Göttingen University in Germany is trying to raise €80,000 (£55,000) to save a series of damp, graffiti-lined rooms that once served as a campus prison, writes Clare Chapman.
The eight cells were built in 1837 after the closure of the original prison, which was erected 100 years previously but no longer had the capacity for all the university's offending students.
Until 1933, and the start of the Third Reich, the university had jurisdiction over its students and handed out sentences of up to 14 days for a long list of offences that included riding horses too fast in the streets, emptying chamber pots out of windows, rabble-rousing outside the houses of professors and laziness.
The cells were sparsely furnished, containing only beds with thin straw mattresses and wooden tables that allowed the students to keep up with their studies while behind bars.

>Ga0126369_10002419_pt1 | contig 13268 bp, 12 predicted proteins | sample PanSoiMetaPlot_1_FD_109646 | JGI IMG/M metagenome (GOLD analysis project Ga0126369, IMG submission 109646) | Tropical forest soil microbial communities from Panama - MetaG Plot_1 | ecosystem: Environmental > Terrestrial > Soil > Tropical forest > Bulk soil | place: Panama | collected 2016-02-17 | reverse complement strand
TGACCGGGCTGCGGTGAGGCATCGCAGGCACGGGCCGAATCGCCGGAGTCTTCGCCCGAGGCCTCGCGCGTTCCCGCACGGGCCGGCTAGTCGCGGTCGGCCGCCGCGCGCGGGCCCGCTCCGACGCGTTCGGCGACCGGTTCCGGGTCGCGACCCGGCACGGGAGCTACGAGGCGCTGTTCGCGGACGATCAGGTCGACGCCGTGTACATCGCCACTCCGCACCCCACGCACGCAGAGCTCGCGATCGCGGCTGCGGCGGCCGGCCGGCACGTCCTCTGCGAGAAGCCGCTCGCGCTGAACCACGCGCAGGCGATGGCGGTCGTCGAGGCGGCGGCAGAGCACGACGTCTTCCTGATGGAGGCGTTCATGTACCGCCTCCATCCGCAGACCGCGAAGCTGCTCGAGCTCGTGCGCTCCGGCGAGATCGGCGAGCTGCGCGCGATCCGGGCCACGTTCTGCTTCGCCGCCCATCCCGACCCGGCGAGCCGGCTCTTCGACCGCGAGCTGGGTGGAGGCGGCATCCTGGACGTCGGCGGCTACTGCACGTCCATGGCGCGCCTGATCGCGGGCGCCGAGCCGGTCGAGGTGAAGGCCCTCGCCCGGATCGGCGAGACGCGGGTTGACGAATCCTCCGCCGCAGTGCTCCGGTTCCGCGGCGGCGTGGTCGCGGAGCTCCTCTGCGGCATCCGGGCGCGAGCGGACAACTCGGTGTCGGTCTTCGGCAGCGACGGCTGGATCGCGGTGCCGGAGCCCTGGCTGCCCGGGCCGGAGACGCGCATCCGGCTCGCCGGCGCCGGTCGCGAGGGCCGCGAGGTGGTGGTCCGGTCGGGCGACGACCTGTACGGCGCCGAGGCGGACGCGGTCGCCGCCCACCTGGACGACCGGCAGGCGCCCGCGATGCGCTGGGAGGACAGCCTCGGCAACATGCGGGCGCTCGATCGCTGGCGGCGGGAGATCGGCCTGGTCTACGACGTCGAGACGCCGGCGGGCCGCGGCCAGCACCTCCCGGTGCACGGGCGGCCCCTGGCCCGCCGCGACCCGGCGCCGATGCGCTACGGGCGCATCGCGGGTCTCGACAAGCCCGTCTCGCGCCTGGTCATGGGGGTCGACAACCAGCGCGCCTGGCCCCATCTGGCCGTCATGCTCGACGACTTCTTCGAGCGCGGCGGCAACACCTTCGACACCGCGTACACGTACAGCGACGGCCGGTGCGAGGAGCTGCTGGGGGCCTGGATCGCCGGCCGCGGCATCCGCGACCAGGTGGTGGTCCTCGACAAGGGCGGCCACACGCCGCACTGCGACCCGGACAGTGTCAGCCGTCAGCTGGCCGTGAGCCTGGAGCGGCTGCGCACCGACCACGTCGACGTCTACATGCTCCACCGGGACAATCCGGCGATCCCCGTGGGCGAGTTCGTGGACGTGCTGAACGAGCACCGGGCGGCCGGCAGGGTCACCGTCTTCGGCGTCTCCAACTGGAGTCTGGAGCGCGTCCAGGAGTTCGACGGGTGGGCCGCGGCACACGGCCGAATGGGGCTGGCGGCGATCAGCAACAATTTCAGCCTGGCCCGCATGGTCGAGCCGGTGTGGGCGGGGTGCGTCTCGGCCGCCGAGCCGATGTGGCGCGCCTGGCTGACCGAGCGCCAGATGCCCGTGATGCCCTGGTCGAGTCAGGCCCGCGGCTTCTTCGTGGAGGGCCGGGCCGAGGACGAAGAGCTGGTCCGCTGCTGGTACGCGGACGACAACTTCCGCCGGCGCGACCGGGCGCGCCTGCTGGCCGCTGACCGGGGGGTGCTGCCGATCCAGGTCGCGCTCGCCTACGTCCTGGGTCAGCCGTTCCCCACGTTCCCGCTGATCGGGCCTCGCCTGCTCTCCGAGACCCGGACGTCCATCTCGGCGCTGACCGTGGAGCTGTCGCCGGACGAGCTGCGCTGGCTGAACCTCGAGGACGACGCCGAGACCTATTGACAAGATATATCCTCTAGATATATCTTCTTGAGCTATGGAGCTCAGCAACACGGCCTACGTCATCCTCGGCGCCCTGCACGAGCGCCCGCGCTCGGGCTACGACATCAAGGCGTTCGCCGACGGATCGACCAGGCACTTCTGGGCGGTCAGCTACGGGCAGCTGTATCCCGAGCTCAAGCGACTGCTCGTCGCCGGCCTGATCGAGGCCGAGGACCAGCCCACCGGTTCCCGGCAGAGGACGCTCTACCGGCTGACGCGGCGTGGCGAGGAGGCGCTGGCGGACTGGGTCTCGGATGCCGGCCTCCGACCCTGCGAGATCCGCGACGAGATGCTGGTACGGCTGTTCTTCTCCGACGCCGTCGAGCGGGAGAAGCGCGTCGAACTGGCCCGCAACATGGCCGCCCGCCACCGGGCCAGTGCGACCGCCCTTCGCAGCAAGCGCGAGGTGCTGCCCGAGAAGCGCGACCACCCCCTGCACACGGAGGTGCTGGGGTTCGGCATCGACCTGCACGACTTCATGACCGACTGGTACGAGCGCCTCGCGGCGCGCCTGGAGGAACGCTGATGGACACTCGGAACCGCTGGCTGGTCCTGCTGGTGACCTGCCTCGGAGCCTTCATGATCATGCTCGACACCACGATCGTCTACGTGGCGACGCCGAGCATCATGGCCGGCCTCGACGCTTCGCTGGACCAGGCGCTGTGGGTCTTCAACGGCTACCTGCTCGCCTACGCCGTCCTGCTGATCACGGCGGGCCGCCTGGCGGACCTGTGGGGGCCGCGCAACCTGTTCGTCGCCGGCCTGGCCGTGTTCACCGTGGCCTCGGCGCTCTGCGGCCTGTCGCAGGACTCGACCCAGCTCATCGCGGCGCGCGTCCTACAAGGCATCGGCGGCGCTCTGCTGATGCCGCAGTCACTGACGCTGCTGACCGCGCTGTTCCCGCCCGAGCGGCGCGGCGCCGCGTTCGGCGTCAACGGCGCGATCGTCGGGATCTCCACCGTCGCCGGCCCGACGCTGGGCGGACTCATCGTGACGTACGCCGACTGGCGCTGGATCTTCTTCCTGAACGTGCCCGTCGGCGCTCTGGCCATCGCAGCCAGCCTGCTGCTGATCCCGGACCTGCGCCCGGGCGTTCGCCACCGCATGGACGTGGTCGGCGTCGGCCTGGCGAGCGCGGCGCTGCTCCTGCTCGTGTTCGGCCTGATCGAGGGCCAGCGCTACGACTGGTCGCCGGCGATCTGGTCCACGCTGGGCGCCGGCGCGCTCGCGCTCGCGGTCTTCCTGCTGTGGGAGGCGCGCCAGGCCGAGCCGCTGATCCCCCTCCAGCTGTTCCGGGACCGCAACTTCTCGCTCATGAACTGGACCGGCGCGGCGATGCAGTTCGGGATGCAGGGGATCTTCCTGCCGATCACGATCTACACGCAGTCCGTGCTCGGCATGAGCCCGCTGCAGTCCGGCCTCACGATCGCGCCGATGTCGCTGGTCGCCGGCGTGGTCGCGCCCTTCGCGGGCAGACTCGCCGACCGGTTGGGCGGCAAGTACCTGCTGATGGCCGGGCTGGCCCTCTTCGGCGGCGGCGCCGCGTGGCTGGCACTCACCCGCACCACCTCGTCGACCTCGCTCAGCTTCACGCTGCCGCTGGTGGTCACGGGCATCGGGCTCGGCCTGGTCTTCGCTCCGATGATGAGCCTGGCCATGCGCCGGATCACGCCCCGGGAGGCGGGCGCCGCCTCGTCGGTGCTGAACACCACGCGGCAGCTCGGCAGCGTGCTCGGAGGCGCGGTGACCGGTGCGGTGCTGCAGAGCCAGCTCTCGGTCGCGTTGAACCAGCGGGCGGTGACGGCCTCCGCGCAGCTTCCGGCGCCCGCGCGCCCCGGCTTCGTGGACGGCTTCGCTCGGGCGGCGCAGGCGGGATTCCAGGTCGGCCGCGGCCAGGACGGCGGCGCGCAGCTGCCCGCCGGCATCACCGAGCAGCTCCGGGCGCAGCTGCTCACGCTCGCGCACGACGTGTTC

Poet and writer Heinrich Heine and Jewish-born philosopher Edith Stein, who died in Auschwitz in 1942, were both incarcerated in the prison.
Chancellor Otto von Bismarck, the founder of modern-day Germany, was also locked up for 18 days in the original cells.
The university is trying to save this piece of history, along with the pictures and poetry that are scribbled over every inch of the walls.
Over the years, the cell walls have become scratched and damp and the graffiti is fading.
In the past, the cells were also used to store some of the university's archives. But the team behind the restoration campaign has now arranged for the archives to be transferred to a different part of the university with the aim of turning the cells into a tourist attraction.
Bernd Hackstette, spokesman for the campaign to raise funds to restore the building, said: "The walls of the cells hold centuries of university tradition and history.
"Although the prison is one of the best preserved in Germany's universities, it is becoming irreparably damaged and urgently needs restoring," he said. "It would be a crime to let the cells rot without doing anything to save them," Mr Hackstette said.
Campaigners want people to "sponsor" part of the prison, founded in 1737 by British King George II, who was also the Duke of Hanover.
Sponsors can adopt a square metre of the cells for €200 or an entire cell for €8,000.